As it appears at the same time, having removed a painful.cause of that in making this offer, his Bri- difference, but as affording a fair tannic Majesty derives a motive prospect of a complete and cordial from the equality, now existing, in undertanding being re-established be the relations of the United States, tween the two countries. with the two belligerent powers, the The favourable change in the res president owes it to the occasion, lations of his Majesty with the Uniand to himself, to let it be under- ted States, which has been produstood, that this equality is a result ced by the act (usually termed the incident to a state of things, grow- non-intercourse act) passed in the ing out of distinct considerations. last session of congress, was also

With this explanation, as requi- anticipated by his Majesty, and has. site as it is frank, I am authorised to encouraged a further hope, that a inform you that the president ac- reconsideration of the existing differcepts the note delivered by you in ences might lead to their satisfactory the name and by the order of his adjustment. Britannic Majesty, and will consi- On these grounds and expectader the same with the engagement tions, I am instructed to communicontained therein, when fulfilled, as cate to the American government, a satisfaction for the insult and inju- his Majesty's determination of sendry of which he has complained. But ing to the United States, an Envoy I have it in express charge from the extraordinary invested with full pow. president to state, that while he for- ers to conclude a treaty on all the bears to insist on a further punish- points of the relations between the ment of the offending officer, he is two countries. not the less sensible of the justice In the mean time, with a view to and utility of such an example, nor contribute to the attainment of so the less persuaded that it would desirable an object; his Majesty best comport with what is due from would be willing to withdraw his his Britannic Majesty to his own orders in council of January and honour. I have the honour to be, November 1807, so far as respects with the highest respect and consi- the United States, in the persuasion deration, Sir, your most obedient that the president would issue a proservant,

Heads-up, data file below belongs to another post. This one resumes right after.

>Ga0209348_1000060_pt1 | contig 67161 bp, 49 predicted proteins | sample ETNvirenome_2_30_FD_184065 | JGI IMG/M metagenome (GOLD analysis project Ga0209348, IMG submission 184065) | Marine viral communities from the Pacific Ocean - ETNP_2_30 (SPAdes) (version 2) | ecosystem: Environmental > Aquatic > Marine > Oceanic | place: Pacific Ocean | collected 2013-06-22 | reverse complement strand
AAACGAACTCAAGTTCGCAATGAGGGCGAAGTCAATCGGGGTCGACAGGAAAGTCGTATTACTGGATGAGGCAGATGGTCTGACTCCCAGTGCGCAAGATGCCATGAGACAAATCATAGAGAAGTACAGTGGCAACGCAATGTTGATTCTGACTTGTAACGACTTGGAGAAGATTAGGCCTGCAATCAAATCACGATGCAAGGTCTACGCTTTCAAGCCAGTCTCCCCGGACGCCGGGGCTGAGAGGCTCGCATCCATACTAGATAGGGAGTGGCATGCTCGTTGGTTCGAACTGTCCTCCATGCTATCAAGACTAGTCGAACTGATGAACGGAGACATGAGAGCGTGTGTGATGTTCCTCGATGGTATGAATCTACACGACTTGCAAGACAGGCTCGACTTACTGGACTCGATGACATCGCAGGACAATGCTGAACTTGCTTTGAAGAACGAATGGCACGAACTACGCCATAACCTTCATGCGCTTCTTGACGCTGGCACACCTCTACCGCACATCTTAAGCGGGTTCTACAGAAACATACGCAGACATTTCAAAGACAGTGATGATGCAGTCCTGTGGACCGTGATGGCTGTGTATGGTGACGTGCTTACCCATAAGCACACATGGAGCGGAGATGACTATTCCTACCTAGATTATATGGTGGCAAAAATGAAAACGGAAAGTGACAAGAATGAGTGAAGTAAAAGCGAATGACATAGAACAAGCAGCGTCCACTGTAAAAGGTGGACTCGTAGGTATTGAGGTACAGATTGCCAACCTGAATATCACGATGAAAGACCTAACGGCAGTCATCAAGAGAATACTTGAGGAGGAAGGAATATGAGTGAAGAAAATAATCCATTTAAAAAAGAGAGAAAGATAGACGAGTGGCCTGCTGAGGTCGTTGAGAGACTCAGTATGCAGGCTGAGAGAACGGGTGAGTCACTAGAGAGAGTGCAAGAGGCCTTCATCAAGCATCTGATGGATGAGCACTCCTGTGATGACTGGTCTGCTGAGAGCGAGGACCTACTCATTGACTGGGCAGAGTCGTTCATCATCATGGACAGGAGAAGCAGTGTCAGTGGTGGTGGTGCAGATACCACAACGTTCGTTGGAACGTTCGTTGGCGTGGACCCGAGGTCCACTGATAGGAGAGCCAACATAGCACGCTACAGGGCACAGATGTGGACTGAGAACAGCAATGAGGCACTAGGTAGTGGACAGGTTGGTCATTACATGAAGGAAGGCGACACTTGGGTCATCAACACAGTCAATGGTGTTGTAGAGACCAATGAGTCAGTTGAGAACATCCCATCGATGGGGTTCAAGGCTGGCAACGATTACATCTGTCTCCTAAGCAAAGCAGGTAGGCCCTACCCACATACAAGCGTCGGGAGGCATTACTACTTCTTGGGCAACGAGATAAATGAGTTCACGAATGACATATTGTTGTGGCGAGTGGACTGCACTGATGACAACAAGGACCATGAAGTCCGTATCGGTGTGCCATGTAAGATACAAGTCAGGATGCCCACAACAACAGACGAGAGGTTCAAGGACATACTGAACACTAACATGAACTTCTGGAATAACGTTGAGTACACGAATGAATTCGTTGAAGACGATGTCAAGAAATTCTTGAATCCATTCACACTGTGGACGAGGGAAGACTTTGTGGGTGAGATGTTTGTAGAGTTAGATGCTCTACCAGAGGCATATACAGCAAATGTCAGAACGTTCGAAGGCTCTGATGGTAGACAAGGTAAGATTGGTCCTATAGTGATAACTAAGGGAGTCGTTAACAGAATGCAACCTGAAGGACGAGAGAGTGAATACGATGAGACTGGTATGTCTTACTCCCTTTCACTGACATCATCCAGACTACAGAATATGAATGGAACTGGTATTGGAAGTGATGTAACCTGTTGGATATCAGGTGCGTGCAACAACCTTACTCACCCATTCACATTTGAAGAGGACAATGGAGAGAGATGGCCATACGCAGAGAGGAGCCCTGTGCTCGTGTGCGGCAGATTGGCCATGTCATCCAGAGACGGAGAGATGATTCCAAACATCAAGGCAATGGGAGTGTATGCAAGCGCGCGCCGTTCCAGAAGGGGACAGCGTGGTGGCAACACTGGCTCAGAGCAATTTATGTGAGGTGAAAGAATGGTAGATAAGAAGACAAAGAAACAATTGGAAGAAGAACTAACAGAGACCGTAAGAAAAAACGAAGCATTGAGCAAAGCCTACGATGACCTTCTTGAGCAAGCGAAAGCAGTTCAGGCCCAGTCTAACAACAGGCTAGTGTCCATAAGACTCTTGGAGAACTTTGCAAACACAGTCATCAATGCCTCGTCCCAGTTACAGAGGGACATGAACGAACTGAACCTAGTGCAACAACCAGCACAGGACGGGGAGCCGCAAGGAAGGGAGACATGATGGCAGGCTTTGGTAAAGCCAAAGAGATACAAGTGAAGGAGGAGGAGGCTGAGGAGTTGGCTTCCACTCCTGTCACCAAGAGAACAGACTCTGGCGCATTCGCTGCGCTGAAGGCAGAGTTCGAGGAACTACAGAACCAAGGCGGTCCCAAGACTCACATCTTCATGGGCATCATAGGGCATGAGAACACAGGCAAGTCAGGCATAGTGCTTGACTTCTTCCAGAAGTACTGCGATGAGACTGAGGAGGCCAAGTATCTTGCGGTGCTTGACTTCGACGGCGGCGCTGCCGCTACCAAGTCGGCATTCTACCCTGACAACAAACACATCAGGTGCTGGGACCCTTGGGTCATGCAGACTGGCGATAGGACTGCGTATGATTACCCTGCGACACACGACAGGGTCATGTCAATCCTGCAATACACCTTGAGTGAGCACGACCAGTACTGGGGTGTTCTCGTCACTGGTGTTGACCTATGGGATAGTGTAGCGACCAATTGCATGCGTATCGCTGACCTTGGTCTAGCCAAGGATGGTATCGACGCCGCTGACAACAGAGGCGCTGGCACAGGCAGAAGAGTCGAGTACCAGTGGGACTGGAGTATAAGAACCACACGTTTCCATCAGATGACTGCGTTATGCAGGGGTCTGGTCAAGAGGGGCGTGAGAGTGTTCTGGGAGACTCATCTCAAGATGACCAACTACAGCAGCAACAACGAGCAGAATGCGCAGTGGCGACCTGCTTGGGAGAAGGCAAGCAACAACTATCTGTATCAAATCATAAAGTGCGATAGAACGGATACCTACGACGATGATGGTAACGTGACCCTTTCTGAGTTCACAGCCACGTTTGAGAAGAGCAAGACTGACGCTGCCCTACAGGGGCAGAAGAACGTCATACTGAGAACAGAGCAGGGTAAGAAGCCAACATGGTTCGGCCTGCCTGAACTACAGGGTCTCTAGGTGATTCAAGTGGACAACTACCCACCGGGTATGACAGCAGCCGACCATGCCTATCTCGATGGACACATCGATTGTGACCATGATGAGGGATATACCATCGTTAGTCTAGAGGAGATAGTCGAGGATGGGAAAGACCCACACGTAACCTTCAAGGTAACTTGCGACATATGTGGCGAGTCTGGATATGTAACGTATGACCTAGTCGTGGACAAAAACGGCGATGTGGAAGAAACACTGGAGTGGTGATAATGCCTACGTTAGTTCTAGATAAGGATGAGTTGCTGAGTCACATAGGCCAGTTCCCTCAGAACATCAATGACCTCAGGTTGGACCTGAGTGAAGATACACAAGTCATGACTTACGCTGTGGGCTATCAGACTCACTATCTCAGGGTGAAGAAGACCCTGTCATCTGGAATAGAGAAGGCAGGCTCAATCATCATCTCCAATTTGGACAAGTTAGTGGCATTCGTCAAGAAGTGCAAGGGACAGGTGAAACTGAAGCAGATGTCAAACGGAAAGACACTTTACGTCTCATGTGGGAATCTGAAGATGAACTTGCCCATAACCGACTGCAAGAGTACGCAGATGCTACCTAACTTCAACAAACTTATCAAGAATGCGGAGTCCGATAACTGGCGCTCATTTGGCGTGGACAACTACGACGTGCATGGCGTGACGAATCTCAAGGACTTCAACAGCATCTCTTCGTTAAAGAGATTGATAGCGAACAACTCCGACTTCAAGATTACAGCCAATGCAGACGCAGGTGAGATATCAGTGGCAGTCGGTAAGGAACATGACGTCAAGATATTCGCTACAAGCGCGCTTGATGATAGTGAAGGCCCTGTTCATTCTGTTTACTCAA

R. Smith. clamation for the renewal of the inThe Hon. David M. Erskine, Esq. tercourse with Great Britain, and

Envoy Extraordinary, and Minis- thạt whatever difference of opinion ter Plenipotentiary of his Britannic should arise in the interpretation of Majesty.

the terms of such an agreement will Mr. ERSKINE tu Mr. Smith. be removed in the proposed nego

i Washington, April 18. ciation. SIR, - I have the honour of infor- I have the honour to be with sen ming you that his Majesty, having timents of the highest consideration been persuaded that the honourable and esteem, Sir, your most obedient reparation which he had caused to humble servant, be tendered for the unauthorised at

D. M. ERSKINE. tack upon the American frigate Che- Hon. Robert Smith, &c. &c. sapeake would be accepted by the Mr. SMITH TO Mr. ERSKINE. : government of the United States in Department of State, April 18. the same spirit of conciliation, with SIR-The note which I had the which it was proposed, has instruc- honour of receiving from you this ted me to express his satisfaction, day, I lost no time in laying before should such a happy termination of the president, who, being sincerely that affair take place; not only as desirous of a satisfactory adjustment